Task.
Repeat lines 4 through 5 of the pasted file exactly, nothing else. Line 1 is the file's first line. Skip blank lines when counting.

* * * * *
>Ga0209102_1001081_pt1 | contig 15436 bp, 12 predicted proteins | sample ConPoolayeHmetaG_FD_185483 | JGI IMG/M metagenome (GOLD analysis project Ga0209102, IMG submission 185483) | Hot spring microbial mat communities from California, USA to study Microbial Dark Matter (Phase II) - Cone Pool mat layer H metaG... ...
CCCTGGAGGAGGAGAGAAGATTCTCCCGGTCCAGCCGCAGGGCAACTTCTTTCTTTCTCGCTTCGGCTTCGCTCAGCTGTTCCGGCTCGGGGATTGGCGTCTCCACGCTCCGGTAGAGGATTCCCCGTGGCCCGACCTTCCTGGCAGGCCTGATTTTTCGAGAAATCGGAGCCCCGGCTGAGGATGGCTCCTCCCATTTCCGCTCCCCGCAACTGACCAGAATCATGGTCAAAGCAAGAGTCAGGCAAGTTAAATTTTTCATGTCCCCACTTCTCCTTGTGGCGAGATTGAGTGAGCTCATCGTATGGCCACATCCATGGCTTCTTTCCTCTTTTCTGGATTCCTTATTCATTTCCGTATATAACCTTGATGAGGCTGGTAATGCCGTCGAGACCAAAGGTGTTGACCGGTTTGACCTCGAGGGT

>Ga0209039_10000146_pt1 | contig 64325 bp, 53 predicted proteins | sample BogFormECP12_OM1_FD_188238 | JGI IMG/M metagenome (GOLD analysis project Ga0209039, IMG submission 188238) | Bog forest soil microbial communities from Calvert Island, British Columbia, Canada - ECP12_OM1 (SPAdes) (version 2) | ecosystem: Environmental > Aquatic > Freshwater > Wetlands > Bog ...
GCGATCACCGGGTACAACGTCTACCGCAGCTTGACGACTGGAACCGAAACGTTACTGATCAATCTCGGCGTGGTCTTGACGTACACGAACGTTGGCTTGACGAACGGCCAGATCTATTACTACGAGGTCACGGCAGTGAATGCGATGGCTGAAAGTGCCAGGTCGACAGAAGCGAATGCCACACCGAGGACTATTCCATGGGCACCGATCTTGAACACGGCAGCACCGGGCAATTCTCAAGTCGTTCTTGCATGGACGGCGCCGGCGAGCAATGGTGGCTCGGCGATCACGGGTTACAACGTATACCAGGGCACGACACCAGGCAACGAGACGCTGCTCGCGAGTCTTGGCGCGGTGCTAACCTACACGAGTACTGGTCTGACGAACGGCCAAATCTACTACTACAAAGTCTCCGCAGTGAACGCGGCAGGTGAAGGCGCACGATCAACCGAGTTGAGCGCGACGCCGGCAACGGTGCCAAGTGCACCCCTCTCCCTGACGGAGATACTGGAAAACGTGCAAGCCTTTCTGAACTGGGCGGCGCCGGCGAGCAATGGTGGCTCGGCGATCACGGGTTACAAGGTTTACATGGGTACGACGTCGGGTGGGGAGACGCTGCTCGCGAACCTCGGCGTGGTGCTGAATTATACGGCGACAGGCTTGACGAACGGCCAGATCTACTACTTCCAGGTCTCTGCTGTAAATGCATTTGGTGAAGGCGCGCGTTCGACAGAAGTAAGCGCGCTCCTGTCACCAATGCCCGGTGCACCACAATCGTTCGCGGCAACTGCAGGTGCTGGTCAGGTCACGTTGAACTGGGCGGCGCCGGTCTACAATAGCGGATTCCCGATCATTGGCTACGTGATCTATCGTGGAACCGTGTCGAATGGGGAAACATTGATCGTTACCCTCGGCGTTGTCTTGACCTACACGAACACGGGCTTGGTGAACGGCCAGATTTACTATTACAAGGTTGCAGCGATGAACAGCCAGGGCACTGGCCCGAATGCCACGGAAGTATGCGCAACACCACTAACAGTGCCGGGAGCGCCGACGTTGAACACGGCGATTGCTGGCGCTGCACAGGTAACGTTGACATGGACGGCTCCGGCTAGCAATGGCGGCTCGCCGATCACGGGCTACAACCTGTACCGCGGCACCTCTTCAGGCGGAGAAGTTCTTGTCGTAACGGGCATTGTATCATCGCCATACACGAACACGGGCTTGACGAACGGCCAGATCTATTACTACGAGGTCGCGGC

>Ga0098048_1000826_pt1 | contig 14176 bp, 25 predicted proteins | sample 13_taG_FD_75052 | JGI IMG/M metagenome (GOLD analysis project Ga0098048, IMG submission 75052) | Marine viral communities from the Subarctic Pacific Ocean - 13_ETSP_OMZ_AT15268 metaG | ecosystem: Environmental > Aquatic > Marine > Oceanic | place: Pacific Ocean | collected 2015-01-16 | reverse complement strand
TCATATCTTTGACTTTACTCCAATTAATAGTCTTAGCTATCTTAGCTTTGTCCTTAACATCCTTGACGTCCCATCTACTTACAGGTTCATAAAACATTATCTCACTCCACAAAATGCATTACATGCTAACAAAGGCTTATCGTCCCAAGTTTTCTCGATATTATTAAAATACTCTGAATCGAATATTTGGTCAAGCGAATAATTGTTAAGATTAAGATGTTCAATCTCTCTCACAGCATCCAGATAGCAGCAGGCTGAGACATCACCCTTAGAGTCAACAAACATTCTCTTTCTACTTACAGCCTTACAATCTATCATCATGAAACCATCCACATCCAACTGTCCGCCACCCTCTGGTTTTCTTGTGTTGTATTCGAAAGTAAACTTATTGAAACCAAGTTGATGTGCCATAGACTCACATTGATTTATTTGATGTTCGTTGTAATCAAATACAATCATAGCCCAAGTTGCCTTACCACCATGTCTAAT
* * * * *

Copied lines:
GCGATCACCGGGTACAACGTCTACCGCAGCTTGACGACTGGAACCGAAACGTTACTGATCAATCTCGGCGTGGTCTTGACGTACACGAACGTTGGCTTGACGAACGGCCAGATCTATTACTACGAGGTCACGGCAGTGAATGCGATGGCTGAAAGTGCCAGGTCGACAGAAGCGAATGCCACACCGAGGACTATTCCATGGGCACCGATCTTGAACACGGCAGCACCGGGCAATTCTCAAGTCGTTCTTGCATGGACGGCGCCGGCGAGCAATGGTGGCTCGGCGATCACGGGTTACAACGTATACCAGGGCACGACACCAGGCAACGAGACGCTGCTCGCGAGTCTTGGCGCGGTGCTAACCTACACGAGTACTGGTCTGACGAACGGCCAAATCTACTACTACAAAGTCTCCGCAGTGAACGCGGCAGGTGAAGGCGCACGATCAACCGAGTTGAGCGCGACGCCGGCAACGGTGCCAAGTGCACCCCTCTCCCTGACGGAGATACTGGAAAACGTGCAAGCCTTTCTGAACTGGGCGGCGCCGGCGAGCAATGGTGGCTCGGCGATCACGGGTTACAAGGTTTACATGGGTACGACGTCGGGTGGGGAGACGCTGCTCGCGAACCTCGGCGTGGTGCTGAATTATACGGCGACAGGCTTGACGAACGGCCAGATCTACTACTTCCAGGTCTCTGCTGTAAATGCATTTGGTGAAGGCGCGCGTTCGACAGAAGTAAGCGCGCTCCTGTCACCAATGCCCGGTGCACCACAATCGTTCGCGGCAACTGCAGGTGCTGGTCAGGTCACGTTGAACTGGGCGGCGCCGGTCTACAATAGCGGATTCCCGATCATTGGCTACGTGATCTATCGTGGAACCGTGTCGAATGGGGAAACATTGATCGTTACCCTCGGCGTTGTCTTGACCTACACGAACACGGGCTTGGTGAACGGCCAGATTTACTATTACAAGGTTGCAGCGATGAACAGCCAGGGCACTGGCCCGAATGCCACGGAAGTATGCGCAACACCACTAACAGTGCCGGGAGCGCCGACGTTGAACACGGCGATTGCTGGCGCTGCACAGGTAACGTTGACATGGACGGCTCCGGCTAGCAATGGCGGCTCGCCGATCACGGGCTACAACCTGTACCGCGGCACCTCTTCAGGCGGAGAAGTTCTTGTCGTAACGGGCATTGTATCATCGCCATACACGAACACGGGCTTGACGAACGGCCAGATCTATTACTACGAGGTCGCGGC

>Ga0098048_1000826_pt1 | contig 14176 bp, 25 predicted proteins | sample 13_taG_FD_75052 | JGI IMG/M metagenome (GOLD analysis project Ga0098048, IMG submission 75052) | Marine viral communities from the Subarctic Pacific Ocean - 13_ETSP_OMZ_AT15268 metaG | ecosystem: Environmental > Aquatic > Marine > Oceanic | place: Pacific Ocean | collected 2015-01-16 | reverse complement strand